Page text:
This general’s family: From segregation to command in 100 years
The Associated Press
By: Christina L. Myers
March 17, 2019
"That was one thing I did reflect on. Somebody at some point in time said your particular race can't do that," Beagle said. "At some point our ancestors fought so we could be in those front-line units and those combat units."
Brig. Gen. Milford H. Beagle Jr., commander of Fort Jackson, South Carolina, speaks to the president of the Sgt. Isaac Woodard Historical Marker Association following the dedication ceremony in Batesburg-Leesville, S.C., last month. The general is descended from a soldier who served at Camp Jackson in a segregated Army more than a century ago. (Christina Myers/AP)COLUMBIA, S.C. — Pvt. Walter Beagles arrived at Camp Jackson, South Carolina, in 1918, an African American draftee in a segregated Army that relegated black soldiers to labor battalions out of a prejudiced notion that they couldn’t fight.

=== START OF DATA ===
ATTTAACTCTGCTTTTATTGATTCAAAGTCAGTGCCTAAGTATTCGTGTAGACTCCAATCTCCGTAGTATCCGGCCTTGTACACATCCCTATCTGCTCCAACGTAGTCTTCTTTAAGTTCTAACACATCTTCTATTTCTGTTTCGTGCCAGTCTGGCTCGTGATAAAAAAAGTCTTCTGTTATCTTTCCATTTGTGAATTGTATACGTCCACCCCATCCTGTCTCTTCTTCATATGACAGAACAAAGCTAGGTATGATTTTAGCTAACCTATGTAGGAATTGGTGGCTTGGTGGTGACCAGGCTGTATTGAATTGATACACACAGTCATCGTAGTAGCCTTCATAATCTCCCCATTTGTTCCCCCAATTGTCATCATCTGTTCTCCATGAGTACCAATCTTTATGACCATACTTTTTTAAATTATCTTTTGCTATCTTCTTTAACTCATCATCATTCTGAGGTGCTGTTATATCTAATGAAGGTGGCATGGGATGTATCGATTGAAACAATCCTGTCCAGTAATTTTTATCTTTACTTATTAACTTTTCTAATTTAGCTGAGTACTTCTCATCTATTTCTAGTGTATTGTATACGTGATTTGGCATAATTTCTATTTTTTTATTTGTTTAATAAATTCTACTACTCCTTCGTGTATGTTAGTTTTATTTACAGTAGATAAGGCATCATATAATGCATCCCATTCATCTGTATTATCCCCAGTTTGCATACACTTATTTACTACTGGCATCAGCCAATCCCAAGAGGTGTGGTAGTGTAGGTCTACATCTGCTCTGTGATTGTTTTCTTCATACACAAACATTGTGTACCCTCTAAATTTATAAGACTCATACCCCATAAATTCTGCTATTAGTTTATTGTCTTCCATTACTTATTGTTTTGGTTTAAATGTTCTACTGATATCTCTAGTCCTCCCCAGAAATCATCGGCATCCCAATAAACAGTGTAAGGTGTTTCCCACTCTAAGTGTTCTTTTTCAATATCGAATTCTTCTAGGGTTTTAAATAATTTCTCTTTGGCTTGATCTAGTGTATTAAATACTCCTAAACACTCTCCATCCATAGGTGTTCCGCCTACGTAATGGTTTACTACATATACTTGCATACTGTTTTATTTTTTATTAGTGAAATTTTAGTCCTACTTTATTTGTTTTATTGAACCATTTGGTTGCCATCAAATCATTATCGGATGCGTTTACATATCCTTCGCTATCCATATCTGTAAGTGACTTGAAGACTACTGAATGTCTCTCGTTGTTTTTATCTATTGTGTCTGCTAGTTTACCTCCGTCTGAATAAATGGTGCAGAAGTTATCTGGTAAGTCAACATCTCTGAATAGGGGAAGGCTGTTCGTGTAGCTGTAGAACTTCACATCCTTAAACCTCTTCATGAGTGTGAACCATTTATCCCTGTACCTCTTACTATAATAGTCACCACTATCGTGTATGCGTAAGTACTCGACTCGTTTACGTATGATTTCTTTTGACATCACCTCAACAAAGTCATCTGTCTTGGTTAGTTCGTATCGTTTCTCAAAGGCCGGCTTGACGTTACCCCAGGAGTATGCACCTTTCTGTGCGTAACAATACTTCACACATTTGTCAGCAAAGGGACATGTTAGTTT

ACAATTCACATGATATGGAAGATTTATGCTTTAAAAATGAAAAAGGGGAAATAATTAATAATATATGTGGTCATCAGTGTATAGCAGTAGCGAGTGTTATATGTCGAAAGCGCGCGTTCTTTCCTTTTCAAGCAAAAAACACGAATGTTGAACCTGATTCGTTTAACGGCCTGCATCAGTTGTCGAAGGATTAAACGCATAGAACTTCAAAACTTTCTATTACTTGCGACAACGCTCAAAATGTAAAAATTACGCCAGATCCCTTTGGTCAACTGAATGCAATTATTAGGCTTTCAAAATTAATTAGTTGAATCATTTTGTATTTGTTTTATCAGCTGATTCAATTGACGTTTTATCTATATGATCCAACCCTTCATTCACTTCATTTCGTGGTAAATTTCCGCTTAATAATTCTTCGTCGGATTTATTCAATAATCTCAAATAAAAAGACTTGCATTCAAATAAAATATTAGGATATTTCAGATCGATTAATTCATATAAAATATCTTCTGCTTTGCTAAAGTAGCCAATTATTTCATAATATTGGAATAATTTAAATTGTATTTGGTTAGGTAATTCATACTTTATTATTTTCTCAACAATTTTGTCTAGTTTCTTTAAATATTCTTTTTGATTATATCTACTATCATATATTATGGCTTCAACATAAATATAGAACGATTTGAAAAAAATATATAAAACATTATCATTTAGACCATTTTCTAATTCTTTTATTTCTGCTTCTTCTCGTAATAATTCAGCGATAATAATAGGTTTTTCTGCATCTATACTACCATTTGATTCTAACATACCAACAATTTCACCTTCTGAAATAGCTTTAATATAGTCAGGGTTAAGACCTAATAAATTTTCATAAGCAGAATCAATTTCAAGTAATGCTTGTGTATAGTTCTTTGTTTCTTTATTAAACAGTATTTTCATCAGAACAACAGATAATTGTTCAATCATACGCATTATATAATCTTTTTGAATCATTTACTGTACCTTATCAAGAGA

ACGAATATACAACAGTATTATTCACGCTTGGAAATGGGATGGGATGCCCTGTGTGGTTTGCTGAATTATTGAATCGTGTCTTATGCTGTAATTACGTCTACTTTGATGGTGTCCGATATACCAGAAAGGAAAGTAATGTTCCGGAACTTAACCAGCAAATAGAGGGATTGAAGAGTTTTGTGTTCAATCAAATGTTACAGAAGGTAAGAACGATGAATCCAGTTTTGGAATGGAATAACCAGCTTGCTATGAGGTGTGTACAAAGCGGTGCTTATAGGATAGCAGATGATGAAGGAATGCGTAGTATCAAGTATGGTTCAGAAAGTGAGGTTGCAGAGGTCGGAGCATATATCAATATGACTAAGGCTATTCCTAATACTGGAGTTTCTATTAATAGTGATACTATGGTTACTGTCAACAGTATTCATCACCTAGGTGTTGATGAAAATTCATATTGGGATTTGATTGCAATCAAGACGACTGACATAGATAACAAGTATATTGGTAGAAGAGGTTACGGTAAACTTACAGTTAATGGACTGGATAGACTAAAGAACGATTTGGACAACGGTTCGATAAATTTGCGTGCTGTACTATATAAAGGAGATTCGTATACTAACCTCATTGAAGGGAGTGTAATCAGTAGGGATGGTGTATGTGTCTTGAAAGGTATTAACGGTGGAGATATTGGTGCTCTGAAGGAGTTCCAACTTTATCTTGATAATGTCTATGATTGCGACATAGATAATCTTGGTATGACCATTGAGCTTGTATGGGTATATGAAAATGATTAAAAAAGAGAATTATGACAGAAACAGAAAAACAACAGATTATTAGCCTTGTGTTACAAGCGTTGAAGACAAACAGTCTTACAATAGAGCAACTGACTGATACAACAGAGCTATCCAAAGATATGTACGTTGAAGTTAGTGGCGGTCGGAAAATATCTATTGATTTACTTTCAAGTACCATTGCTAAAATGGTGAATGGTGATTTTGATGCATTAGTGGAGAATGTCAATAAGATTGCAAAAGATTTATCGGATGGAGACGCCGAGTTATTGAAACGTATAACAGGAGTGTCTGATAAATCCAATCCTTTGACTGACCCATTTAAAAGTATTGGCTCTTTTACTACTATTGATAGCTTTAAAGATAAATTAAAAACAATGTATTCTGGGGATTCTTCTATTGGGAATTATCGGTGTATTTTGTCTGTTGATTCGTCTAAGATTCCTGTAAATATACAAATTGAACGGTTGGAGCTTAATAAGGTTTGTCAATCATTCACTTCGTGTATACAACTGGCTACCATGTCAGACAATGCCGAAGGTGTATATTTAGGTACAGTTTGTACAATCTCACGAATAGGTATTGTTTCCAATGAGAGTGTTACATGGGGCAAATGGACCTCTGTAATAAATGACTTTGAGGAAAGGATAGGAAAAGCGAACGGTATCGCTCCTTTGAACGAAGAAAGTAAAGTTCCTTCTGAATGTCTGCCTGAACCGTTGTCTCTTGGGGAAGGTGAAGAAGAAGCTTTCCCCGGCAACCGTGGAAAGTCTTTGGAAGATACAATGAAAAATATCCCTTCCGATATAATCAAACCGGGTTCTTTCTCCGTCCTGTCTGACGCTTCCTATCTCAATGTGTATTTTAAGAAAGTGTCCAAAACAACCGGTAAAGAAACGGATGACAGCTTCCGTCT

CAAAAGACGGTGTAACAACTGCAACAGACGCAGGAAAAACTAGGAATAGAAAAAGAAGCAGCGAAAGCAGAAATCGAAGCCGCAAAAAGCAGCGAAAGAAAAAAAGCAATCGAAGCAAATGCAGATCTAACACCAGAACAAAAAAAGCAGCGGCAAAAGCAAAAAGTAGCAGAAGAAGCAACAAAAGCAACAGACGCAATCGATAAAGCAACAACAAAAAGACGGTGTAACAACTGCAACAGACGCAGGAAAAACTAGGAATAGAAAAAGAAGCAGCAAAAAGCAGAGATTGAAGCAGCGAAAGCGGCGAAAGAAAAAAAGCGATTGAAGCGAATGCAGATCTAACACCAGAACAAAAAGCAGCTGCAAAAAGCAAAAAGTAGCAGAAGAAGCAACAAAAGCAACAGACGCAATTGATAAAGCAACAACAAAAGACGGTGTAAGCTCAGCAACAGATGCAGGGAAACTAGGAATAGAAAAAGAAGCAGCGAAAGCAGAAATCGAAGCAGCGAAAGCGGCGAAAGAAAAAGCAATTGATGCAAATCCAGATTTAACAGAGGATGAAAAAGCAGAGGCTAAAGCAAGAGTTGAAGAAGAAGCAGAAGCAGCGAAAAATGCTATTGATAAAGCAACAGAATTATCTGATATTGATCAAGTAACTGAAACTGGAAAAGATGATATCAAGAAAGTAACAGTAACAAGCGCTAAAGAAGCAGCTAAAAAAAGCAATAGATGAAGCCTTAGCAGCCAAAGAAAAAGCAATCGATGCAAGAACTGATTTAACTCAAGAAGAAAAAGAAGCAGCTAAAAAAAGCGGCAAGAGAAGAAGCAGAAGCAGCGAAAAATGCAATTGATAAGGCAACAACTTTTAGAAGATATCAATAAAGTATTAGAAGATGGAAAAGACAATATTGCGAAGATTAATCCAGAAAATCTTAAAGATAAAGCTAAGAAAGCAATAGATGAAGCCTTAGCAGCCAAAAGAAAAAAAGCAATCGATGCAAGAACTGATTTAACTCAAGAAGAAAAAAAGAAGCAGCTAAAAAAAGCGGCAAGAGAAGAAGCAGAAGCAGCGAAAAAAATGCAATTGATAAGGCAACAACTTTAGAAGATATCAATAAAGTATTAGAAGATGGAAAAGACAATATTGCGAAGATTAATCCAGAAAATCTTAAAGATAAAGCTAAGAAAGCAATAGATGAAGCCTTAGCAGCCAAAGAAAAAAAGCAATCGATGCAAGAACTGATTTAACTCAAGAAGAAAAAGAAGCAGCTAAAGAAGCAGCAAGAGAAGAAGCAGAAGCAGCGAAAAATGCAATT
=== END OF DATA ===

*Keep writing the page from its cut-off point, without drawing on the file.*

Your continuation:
More than 100 years later, his great-grandson now serves as Fort Jackson’s 51st commanding general.
Brig. Gen. Milford Beagle Jr., a combat veteran who took command last June, admits that it gets to him, knowing he’s serving where his ancestor served but under vastly different circumstances.
"It does become pretty surreal to know that the gates my great-grandfather came through are the same gates I come through," Beagle said. "You always reflect back to you're standing on somebody's shoulders. Somebody put that stair in place so you can move one more rung up."
Beagle hails from the same town where his great-grandfather came from: Enoree, South Carolina. The family dropped the "s'' from the end of its name during his grandfather's lifetime.
He says he felt compelled to enter the infantry as a young man at least partly because African Americans once were largely shunted aside — considered inferior and unsuited to combat.
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